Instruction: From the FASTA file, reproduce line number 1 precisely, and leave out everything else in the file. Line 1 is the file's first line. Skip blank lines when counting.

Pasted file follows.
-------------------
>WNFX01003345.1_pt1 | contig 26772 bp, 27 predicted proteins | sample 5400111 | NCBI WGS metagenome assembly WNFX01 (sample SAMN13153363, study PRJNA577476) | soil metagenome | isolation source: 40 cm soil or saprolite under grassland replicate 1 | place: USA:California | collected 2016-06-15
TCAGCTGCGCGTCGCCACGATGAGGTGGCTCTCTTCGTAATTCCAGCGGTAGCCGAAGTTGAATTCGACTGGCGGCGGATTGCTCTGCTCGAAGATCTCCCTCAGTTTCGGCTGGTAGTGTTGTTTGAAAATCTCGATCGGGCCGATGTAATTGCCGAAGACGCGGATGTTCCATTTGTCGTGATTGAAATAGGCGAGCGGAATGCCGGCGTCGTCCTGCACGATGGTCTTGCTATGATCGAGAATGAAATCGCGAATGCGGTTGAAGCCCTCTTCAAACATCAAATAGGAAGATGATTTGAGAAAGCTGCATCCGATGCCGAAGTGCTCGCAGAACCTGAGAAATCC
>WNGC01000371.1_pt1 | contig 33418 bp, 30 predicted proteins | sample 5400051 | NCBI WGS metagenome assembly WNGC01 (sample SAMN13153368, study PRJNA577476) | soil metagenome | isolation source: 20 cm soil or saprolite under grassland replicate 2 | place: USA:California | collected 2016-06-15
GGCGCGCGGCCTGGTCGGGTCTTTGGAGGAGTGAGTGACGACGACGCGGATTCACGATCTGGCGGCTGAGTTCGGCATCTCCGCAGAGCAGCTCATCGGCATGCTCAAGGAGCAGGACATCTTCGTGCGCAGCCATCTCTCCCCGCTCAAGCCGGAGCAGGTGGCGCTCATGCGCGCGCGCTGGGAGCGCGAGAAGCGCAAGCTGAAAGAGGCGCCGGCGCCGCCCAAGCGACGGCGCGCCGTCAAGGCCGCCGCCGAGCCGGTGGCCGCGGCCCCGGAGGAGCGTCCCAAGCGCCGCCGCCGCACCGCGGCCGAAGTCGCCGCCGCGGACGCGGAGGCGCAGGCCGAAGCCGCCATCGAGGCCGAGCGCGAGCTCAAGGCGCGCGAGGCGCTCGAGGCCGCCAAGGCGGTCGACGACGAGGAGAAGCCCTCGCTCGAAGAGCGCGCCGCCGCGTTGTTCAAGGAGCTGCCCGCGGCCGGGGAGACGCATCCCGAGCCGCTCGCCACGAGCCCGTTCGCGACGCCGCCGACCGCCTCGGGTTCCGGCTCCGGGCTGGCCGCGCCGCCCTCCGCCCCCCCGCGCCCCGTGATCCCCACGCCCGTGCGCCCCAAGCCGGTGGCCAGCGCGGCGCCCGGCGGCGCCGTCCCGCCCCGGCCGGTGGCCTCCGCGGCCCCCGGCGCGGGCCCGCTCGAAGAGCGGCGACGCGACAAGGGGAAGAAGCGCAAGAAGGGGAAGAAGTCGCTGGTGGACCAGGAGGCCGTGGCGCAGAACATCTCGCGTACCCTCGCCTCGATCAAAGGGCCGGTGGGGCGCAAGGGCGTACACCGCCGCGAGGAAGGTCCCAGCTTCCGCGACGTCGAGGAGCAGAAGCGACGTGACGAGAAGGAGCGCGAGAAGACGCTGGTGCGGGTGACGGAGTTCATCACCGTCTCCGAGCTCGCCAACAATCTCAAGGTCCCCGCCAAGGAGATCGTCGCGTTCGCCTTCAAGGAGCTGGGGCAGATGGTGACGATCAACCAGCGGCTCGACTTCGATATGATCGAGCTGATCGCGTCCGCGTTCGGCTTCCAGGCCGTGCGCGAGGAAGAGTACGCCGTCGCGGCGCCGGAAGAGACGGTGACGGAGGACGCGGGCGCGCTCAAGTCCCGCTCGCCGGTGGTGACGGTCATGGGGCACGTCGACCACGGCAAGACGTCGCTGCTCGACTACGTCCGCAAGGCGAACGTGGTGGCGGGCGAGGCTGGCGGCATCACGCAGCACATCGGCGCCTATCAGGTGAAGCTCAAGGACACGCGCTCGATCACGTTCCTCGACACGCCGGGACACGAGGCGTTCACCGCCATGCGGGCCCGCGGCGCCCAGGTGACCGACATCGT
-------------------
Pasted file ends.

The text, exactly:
>WNFX01003345.1_pt1 | contig 26772 bp, 27 predicted proteins | sample 5400111 | NCBI WGS metagenome assembly WNFX01 (sample SAMN13153363, study PRJNA577476) | soil metagenome | isolation source: 40 cm soil or saprolite under grassland replicate 1 | place: USA:California | collected 2016-06-15